Appears in

Oxford Companion to Wine

Oxford Companion to Wine

By Jancis Robinson

Published 2006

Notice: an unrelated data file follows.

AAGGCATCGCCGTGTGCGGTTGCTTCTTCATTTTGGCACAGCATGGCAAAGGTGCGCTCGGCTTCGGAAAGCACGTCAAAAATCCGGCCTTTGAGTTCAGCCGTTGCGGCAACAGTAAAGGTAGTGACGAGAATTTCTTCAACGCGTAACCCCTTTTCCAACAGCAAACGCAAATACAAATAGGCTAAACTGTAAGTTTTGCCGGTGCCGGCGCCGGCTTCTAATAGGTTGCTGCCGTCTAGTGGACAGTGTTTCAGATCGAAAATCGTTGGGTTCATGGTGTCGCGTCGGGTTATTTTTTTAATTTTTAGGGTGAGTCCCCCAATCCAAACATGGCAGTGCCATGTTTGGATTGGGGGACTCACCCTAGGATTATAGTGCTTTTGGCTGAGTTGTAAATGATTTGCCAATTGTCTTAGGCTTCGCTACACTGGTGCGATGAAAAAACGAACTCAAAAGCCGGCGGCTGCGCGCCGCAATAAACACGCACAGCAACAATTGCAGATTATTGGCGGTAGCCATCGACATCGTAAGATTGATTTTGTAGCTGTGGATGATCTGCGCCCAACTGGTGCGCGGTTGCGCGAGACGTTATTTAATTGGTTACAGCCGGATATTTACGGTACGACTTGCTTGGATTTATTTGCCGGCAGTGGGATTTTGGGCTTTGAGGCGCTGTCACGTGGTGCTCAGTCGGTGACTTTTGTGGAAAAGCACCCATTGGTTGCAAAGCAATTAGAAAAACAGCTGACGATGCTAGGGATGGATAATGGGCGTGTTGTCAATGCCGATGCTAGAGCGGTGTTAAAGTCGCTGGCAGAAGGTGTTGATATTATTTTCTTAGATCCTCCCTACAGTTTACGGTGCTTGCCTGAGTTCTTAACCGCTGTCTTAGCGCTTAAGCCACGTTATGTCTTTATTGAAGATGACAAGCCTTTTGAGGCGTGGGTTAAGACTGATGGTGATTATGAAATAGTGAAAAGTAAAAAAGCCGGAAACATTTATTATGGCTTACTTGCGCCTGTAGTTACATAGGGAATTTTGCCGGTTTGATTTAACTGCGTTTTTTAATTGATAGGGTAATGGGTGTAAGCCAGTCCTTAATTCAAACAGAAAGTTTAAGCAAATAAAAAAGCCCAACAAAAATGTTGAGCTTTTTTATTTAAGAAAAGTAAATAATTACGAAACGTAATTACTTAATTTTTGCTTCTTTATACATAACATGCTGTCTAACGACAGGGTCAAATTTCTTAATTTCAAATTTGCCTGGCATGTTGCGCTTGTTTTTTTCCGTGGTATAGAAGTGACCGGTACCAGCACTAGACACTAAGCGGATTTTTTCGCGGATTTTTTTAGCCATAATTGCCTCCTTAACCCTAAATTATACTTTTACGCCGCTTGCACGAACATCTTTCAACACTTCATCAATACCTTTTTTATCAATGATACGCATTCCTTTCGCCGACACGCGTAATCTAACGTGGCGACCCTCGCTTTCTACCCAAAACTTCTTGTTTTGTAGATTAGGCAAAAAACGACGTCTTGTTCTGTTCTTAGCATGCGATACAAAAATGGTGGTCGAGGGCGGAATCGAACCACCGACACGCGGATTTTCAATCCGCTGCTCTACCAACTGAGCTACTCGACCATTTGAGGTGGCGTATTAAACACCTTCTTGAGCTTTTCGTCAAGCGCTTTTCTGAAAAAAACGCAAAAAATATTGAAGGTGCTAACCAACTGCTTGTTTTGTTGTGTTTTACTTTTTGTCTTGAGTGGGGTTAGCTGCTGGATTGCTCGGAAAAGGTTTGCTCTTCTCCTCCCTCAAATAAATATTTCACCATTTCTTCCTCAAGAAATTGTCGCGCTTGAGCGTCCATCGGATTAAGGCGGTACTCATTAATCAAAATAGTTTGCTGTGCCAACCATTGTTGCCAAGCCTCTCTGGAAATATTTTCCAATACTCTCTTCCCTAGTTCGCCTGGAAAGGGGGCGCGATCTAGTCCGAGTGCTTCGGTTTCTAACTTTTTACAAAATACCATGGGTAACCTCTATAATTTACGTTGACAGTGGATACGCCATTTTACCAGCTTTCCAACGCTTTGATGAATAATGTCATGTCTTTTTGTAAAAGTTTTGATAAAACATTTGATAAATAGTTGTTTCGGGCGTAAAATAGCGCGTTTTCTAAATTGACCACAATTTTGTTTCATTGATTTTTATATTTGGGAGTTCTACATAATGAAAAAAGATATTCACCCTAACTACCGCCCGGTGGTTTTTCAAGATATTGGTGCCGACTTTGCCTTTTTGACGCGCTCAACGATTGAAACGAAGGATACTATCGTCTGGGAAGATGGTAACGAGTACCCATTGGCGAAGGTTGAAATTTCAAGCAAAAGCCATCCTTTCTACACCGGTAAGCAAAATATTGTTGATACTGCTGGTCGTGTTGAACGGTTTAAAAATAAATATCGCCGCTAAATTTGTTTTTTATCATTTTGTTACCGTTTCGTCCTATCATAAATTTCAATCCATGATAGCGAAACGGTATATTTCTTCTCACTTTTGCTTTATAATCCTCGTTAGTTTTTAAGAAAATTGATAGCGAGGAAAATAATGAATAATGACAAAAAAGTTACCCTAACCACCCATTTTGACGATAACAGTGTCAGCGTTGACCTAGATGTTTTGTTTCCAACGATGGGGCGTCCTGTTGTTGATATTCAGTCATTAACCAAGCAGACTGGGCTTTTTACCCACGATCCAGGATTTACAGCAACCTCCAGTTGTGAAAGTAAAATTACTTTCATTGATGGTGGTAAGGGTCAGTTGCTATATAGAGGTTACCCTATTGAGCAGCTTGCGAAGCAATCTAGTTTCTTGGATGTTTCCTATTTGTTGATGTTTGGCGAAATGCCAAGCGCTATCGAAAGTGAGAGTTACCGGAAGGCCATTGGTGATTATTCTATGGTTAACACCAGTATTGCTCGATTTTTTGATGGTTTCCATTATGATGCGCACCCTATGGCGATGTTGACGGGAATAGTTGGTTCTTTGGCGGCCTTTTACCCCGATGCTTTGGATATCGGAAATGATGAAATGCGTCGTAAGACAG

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invertase, a very important enzyme in the grape berry for converting the larger molecule sucrose to its constituent molecules of glucose and fructose in the ripening fruit so that sugar develops (see sugar in grapes). The name invertase comes from the so-called ‘invert’ sugars of glucose and fructose. The reaction of this enzyme differs from that of other enzymes in that it is not reversible. This is one of the most widespread enzymes in the plant kingdom, and indeed one of the most efficient. It can metabolize 1 million times its own weight of sucrose with no loss of activity. The enzyme is located in the vacuole of berry cells, where it functions readily in the acidic environment.